PhD research:

Flow-vegetation interactions at the plant-scale: the importance of volumetric canopy morphology on flow field dynamics

Supervised by Prof. Rich Hardy and Prof. Jeff Warburton

My NERC funded PhD research involved investigating the effects of vegetation on river flow. Vegetation is abundant in rivers and has a significant influence on their hydraulic, geomorphological and ecological functioning. However, the morphological complexity of natural plants (i.e. how plants looks to flow) has been neglected in many previous studies. Because of this, I applied remote sensing techniques, designed laboratory-based flume experiments and applied high resolution numerical modelling to improve the process-understanding of flow-vegetation interactions at the plant-scale. The research focused on vegetation that intermittently interacts with river flow during flood events (i.e. floodplain and riparian vegetation), and involved trying to answer some of the following questions:

i) How can plants be represented in a high resolution numerical model used to predict river flow?

Stages of the voxelization procedure, showing: (a) the postprocessed point cloud containing ∼300,000 points, (b) the fitted octree structure with a cell size of 0.01 m, and (c) the voxelized plant representation at a 0.01 m voxel size (∼8,500 individual voxels).

An approach was developed to capture the three-dimensional structure of riparian plants, characterise their geometry and incorporate a realistic representation into a Computational Fluid Dynamics (CFD) model used to predict river flow.

High resolution (millimeter scale), three-dimensional point clouds of individual plants were acquired using Terrestrial Laser Scanning (TLS). To reduce the number of postprocessed points but retain plant morphology, a voxelization procedure was applied (see figure above).

The voxelization procedure provided a binary occupied/unoccupied grid of voxels that were incorporated directly into the CFD model, using a mass flux scaling algorithm (Lane et al. 2002; 2004; Hardy et al. 2005).

Vegetation was conceptualised as a porous blockage to flow and treated as numerical porosity in the CFD model. The detailed workflow and preliminary results are shown in Boothroyd et al. (2016).

ii) What are the feedbacks between flow and plant motion dynamics?

Plants reconfigure during hydrodynamic loading to minimise drag (Vogel, 1994). To better understand plant motion dynamics and start to represent these in the CFD model, we carried out a series of laboratory-flume experiments.

The experiments involved the application of image analysis techniques to quantify the time-dynamic and time-averaged plant motion under a range of flow conditions. Furthermore, we collected spatially distributed velocity measurements in the wake of the plant to (i) improve the process-understanding and (ii) validate the CFD model.

We found that locally, some parts of the plant move more than others (time-dynamic motions). Furthermore, time-averaged motion showed that plants were vertically compressed in the flow, reducing the volumetric canopy morphology/plant porosity and lowering the position of the wake in the flow depth.

Experiment details and CFD model validation are shown in Boothroyd et al. (2017).

iii) How important is plant morphology on the three-dimensional mean and turbulent flow?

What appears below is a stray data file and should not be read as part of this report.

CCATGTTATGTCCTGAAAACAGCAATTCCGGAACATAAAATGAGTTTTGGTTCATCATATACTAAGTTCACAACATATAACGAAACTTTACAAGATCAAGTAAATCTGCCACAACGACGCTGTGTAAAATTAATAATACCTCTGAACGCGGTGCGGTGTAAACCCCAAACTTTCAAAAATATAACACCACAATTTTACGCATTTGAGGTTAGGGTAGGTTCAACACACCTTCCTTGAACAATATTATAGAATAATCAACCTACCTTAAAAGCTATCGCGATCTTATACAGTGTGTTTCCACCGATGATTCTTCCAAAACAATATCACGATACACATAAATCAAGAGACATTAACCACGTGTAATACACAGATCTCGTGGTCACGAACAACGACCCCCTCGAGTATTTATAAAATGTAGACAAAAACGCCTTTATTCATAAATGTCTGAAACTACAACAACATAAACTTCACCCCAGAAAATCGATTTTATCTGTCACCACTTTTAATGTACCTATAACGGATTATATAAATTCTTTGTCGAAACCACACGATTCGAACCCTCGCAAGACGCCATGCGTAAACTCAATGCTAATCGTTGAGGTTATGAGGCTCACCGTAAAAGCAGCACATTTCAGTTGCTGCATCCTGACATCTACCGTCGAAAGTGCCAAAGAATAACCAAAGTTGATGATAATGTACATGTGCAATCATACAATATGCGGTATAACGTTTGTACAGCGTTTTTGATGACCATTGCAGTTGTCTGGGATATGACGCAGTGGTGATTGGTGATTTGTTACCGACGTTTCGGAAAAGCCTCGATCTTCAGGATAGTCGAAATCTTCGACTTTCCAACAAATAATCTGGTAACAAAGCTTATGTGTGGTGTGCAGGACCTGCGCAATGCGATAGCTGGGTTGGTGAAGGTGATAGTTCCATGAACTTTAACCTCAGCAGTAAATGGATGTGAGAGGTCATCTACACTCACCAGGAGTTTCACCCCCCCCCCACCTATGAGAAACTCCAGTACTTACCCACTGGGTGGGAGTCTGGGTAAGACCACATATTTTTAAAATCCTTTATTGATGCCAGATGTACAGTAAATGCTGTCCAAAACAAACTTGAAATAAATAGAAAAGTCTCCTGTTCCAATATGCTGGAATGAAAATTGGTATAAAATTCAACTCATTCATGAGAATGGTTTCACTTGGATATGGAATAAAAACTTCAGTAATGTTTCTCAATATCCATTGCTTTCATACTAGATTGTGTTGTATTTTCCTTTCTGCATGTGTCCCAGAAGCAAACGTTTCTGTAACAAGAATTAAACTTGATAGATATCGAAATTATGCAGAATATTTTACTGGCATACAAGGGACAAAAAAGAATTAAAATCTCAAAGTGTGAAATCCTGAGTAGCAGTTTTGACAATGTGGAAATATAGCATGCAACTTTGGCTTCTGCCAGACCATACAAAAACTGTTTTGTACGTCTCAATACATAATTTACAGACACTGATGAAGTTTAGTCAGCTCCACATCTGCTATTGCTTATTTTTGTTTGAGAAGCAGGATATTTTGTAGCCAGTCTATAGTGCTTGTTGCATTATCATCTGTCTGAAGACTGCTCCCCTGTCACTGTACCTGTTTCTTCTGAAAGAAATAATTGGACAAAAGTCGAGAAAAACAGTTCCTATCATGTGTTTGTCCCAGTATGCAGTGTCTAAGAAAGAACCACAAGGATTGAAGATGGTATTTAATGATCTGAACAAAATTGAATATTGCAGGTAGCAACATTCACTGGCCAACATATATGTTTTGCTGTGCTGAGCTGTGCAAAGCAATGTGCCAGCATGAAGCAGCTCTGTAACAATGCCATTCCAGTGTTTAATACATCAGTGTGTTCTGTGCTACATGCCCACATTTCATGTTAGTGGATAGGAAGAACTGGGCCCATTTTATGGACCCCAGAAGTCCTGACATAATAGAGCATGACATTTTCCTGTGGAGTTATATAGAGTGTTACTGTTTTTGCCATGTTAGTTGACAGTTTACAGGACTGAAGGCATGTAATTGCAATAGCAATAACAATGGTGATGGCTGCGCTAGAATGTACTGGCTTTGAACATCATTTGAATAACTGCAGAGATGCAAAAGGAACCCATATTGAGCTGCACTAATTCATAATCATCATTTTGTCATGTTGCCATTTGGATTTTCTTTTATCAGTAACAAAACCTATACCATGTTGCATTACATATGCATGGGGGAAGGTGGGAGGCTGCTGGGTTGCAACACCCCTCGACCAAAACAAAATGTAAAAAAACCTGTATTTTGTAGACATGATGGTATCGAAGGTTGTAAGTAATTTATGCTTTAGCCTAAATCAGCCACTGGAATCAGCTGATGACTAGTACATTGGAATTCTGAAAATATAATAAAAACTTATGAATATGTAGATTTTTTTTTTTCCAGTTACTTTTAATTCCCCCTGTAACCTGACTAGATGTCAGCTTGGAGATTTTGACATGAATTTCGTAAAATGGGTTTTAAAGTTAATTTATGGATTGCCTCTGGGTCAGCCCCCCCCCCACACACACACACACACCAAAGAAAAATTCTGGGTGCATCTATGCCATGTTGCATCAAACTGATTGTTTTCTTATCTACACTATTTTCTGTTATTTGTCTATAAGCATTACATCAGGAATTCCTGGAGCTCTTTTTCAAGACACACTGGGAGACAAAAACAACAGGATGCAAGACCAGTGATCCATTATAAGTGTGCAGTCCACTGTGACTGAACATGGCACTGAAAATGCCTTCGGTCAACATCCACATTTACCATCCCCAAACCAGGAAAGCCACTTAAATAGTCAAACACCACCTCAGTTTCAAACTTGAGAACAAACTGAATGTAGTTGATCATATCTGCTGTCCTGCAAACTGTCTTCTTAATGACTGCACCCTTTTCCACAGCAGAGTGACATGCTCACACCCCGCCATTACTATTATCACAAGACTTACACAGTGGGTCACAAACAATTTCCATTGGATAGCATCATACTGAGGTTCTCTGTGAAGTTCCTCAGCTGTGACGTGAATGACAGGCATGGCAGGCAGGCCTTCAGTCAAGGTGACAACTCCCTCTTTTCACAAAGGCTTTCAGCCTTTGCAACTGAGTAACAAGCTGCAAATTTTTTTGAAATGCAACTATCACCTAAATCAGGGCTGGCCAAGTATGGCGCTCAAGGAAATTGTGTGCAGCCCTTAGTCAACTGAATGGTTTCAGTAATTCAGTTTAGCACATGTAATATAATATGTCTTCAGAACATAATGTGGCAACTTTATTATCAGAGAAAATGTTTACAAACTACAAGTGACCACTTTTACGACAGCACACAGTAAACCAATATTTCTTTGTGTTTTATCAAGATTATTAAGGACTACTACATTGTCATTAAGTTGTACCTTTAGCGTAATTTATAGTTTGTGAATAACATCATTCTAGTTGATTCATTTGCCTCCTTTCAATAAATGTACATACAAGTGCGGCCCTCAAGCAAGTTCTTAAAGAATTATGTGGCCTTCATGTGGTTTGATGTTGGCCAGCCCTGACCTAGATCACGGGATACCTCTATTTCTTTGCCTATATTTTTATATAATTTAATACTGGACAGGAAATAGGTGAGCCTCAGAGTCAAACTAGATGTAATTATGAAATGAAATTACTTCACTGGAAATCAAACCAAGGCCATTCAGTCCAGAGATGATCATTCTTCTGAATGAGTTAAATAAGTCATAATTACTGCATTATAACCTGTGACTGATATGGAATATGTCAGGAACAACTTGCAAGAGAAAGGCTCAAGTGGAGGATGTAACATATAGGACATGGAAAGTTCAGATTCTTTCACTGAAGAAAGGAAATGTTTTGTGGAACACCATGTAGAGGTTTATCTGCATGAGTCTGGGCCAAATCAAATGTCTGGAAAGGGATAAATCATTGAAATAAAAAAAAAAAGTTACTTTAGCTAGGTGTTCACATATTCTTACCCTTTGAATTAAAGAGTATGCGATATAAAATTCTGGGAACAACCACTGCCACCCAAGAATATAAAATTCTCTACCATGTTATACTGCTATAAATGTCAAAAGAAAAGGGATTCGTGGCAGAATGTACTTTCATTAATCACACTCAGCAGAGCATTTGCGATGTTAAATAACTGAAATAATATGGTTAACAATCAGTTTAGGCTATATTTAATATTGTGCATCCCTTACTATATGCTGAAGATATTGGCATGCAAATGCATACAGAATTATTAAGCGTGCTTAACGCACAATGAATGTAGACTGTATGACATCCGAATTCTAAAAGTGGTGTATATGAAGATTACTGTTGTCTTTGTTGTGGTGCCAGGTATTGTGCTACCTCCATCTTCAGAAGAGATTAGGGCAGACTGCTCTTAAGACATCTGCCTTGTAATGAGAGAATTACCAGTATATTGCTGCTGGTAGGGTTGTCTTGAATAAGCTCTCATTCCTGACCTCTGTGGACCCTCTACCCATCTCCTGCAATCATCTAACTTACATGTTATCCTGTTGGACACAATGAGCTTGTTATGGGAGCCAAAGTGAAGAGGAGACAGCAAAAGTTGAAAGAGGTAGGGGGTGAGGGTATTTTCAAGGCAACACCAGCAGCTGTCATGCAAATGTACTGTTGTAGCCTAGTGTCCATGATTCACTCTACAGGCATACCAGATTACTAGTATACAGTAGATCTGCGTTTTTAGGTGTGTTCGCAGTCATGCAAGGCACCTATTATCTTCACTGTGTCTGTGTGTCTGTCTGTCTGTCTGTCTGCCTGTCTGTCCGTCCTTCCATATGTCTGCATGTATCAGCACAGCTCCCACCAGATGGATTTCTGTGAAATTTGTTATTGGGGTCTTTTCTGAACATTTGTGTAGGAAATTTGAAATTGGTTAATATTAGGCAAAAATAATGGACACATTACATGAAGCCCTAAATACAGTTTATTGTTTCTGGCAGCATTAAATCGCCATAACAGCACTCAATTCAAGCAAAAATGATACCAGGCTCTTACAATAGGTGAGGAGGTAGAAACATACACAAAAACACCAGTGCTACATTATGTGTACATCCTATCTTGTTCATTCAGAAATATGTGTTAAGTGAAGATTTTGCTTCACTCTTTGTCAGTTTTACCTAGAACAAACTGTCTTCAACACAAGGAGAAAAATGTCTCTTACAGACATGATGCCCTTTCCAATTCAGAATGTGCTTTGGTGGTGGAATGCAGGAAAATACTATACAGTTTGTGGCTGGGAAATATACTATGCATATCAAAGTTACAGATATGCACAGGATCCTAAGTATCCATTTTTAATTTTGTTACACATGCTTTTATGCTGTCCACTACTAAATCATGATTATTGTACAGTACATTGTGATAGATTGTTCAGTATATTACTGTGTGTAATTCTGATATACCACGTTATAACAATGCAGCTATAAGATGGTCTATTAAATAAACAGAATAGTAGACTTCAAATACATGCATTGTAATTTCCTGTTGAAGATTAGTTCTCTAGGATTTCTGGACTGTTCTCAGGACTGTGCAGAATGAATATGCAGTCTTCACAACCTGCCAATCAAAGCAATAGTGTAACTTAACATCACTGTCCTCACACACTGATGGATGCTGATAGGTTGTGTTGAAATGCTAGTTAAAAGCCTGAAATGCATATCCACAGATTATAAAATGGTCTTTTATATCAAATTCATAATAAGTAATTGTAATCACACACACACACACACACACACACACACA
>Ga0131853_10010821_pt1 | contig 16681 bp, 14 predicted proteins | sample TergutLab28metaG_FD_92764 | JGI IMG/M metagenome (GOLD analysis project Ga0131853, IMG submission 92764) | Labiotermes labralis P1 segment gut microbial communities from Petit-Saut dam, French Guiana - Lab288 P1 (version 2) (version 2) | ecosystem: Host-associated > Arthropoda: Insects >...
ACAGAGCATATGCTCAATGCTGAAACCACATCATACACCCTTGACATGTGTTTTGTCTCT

Three-dimensional structure of turbulence (including horseshoe vortices and a kolk vortex) using the Q criterion.

Findings showed that differences in foliation, orientation, porosity and posture of plants strongly modified the three-dimensional mean and turbulent flow. Each plant introduces a unique disturbance pattern to the three-dimensional velocity field, resulting in spatially heterogeneous and irregularly shaped velocity profiles. This is best demonstrated when comparing the flow structures around three plants of the same species (Boothroyd et al. 2019).

Flow features consistently identified included a component of sub-canopy flow in the near-bed region and the development of vegetated shear layers at the horizontal and vertical interfaces of the plant blockages. It was suggested that shear layer turbulence was dominated by Kelvin–Helmholtz and Görtler-type vortices generated through shear instability. Furthermore, the presence of horseshoe vortices that wrap around the plant
blockages resembled flow in a junction vortex system (see figure above).

iv) What are the implications for drag and vegetative resistance?

Pressure field upstream/downstream of three plants of the same species (used to calculate the drag response)

The newly quantified, physically-determined drag coefficients deviated substantially from the commonly assigned value of unity, or the typical drag coefficient value range from 1.0-1.2 that has been used to represent vegetation in hydraulic modelling applications.

Results showed that drag coefficients are generally greater than the previously established values, and should be considered dynamic. A single drag coefficient value is unlikely to reflect the full range of the plant motion in response to hydrodynamic loading, seasonal changes in foliation, or the variation in plant morphology for even a single plant species.

Back-calculated Manning’s n values remained considerably higher than traditional bulk vegetative resistance terms for comparable vegetation types, selected from classical look-up tables (e.g. Chow, 1959). Given the importance of vegetation in river corridor management, the approach developed in the PhD research demonstrates the necessity to account for how the plant looks to flow when calculating vegetative resistance.

Citation:
Boothroyd, RJ. (2017). Flow-vegetation interactions at the plant-scale: the importance of volumetric canopy morphology on flow field dynamics. Doctoral thesis, Durham University.